The more I’ve gotten to know Peter Becker, the President of the Criterion Collection and partner in Janus Films, the more I appreciate his virtues. Like many successful people, he is smart, tireless and knowledgeable, but that doesn’t come close to capturing his passionate drive to restore and present the best films in the world.
In short, he’s obsessed. And patient. And perfectionist. He hangs on for years until a movie is right, restored and ready to be shared with the rest of us. He leaves no detail unexamined. And people trust his dedication to the original intentions of the filmmaker. Will we ever see the right and proper version of Orson Welles’ fractured masterpiece “Chimes at Midnight”? Watch this space.
As the years go by, retrieving archival prints and finding original negatives is the great treasure hunt as film preservationists become scientists and chemists in the fight against time. Technology, too, is an ally, as 4K digital prints are the endgame. “An amazing amount of preservation and restoration is by dedicated, talented people conducting experiments,” Becker told me in a phone interview, “learning how to take care of our cinema heritage. We all benefit from the work of those people, even when we at Criterion are responsible for the impetus, the final stages of digital restoration and release.”
Now Criterion has helped to restore one of the great classic trilogies, Bengali writer-director Satyajit Ray’s “The Apu Trilogy,” three black-and-white films based on the novels of Bibhutibhushan Banerjee shot in India in the 50s. All three were scored by musical genius Ravi Shankar, later friend of The Beatles and father of Norah Jones. Martin Scorsese has called watching the films “one of the great cinematic experiences of my life.” And Akira Kurosawa said, “never having seen a Satyajit Ray film is like never having seen the sun or moon.”
-“Pather Panchali” (“Song of the Little Road”), the self-made filmmaker’s naturalistic first feature in 1955, was made after the young Ray saw the films of Jean Renoir and was inspired by such Italian neorealist films as “The Bicycle Thief.” Filmmaker John Huston saw the film in India and got it booked at MoMA, where buzz reached Cannes programmers. “Panchali” won the prize “Best Human Document” at Cannes in 1956, and played in New York for eight months, winning Best Foreign Film from the National Board of Review in 1957.
-“Aparajito” (“The Unvanquished”) came the next year, following the growing Apu from the country to the city Varanasi and his studies in Kolkata (Calcutta). It won three prizes at the Venice Film festival in 1957 including the Golden Lion–the only sequel to do so.
-“Apur Sansar” (“The World of Apu”) followed Ray’s “The Music Room” and takes budding writer Apu (Ray regular Sumitra Chatterjee) into his 20s, his romantic awakening with a woman (Sharmila Tagore) and parenthood. It won Best Foreign Film from the National Board of Review in 1959.
The dramatic story of this film’s preservation highlights the heroism of the archivists over the years who hang on to every shred of what might someday make all the difference in restoring a film. “The key with film is you can’t restore what’s already been lost,” said Becker. “Somebody has to save it.”
Why is bringing these films to the public after six decades so important? “Ray was the Indian representative of the Golden Age of Arthouse Cinema,” said Becker. “He was legitimately the heir to Renoir and Rossellini and a humanist filmmaker of the first order. His films were celebrated around the world. The arrival of ‘Pather Panchali’ at MoMA 60 years ago and a year later at Cannes represented an opening of the world to the cinematic audience that had become accustomed to seeing Europe and Japan. Because he applied the principles of Italian neorealism he built a global cinema bridge back and forth between Europe and India. Bengal in film doesn’t exist anymore. It’s a window into a past time. It seemed remote even then, when we didn’t have as many images from all around the world.”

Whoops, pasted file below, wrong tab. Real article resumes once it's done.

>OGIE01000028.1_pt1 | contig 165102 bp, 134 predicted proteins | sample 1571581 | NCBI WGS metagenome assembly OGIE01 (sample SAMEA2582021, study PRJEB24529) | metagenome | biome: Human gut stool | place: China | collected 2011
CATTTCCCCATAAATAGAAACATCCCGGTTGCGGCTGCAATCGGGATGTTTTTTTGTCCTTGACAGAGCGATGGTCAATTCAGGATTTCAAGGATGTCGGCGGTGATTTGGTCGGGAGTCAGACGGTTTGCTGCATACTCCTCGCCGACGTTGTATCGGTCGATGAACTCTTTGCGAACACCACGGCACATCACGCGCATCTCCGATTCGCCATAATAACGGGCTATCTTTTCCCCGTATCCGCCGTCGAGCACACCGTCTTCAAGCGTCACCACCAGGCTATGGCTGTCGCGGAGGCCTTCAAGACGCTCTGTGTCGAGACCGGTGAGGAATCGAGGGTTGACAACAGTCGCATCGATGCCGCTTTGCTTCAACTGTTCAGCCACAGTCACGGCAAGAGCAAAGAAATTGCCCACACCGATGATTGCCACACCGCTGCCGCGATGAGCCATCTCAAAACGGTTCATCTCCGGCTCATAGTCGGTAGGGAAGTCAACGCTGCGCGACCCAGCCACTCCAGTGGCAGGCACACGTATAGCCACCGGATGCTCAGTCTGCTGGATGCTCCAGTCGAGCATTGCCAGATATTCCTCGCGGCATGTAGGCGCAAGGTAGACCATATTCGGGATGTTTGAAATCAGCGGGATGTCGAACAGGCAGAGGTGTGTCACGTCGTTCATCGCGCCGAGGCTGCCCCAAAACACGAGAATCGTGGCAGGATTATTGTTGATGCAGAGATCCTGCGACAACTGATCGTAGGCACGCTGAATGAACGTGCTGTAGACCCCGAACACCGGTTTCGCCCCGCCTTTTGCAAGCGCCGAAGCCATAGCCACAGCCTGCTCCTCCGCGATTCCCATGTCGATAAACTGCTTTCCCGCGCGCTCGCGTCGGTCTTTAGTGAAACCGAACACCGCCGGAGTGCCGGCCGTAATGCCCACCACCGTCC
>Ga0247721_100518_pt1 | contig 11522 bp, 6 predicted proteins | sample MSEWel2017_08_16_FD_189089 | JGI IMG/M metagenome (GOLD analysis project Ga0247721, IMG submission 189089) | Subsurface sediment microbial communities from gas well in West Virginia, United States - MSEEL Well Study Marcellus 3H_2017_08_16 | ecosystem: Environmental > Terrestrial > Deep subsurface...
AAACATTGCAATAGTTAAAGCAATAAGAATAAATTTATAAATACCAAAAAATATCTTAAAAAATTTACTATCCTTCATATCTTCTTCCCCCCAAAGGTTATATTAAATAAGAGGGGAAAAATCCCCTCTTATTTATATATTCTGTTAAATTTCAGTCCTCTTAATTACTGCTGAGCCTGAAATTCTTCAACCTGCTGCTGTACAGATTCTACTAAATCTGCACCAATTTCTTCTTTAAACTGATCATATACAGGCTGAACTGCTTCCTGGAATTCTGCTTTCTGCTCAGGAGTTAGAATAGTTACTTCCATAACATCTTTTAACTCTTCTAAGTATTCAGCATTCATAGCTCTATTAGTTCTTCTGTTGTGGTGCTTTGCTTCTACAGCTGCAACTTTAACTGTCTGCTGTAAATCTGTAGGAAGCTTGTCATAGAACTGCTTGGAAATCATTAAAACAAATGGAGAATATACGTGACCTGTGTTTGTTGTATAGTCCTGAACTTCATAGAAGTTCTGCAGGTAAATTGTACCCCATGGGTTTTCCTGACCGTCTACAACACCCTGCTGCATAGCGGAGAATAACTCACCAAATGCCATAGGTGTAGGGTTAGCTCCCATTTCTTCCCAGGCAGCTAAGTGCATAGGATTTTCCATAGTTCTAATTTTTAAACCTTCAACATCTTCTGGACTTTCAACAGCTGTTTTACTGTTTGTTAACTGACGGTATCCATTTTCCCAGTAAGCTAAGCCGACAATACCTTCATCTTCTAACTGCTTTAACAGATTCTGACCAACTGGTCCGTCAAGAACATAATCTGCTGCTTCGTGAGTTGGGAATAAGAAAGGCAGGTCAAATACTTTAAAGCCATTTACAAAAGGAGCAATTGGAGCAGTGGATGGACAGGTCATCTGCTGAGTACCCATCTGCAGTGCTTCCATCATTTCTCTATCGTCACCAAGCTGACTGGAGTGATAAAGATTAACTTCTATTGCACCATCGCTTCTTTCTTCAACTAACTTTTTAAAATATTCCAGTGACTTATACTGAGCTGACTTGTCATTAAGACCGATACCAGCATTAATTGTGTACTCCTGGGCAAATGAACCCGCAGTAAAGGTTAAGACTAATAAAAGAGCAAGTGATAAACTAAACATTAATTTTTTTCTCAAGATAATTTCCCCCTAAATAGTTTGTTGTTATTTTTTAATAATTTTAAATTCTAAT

From “Pather Panchali” through “Apu Sansar,” we track a single life from early childhood to adulthood. The trilogy is not dissimilar to Richard Linklater’s “Boyhood,” but rather than one actor playing the character there are four actors playing Apu. We not only see the boy growing up but a filmmaker coming into his own.
About the films:
Ray grew up as a talented graphic artist from an educated family in Calcutta, the intellectual and artistic center and the capitol of the Raj influx of western culture. Ray was an illustrator of short stories and screenplays but primarily designed children’s book covers. When Jean Renoir was in Calcutta looking for young Anglo-Indian actresses for “The River,” Ray volunteered to be the French filmmaker’s weekend location scout and guide. Renoir encouraged Ray to follow his dream of adapting “Pather Panchali,” which he had illustrated.
After working in the art department of an ad agency and writing amateur screenplays, Ray and his wife relocated to London for six months, where they ingested 99 movies. Inspired by the neorealists, he decided to make a film about the India he knew using people drawn from the real world rather than actors shooting on backlots. Ray wrote the script on the boat home and began putting together “Pather Panchali.”
“This was not the studio version,” said Becker. “Ray is directing for the first time, his amateur team have never worked on a feature film before, his cinematographer has never handled a movie camera. And he pulls key players together who will make all three films. Ray makes the film over the course of years in stolen time with whatever money he can raise, stopping to raise more. Because it was made over such a long period of time, nothing feels rushed, there’s a beautiful patterning of the rhythm of his shots. He has an authentic voice from the beginning. We see his command growing naturally with his community of collaborators. The music by Ravi Shankar is key.”
The global awareness brought by the trilogy boosted Shankar’s fame in the West. The Guardian ranks the “Pather Panchali” film score as the fourth greatest of all time.
About the restoration:
Becker has wanted to release these films since he started Criterion, the same year, 1993, that three prized “The Apu Trilogy” original negatives were burned in a nitrate fire that raged through the Hendersons film lab warehouse in South London.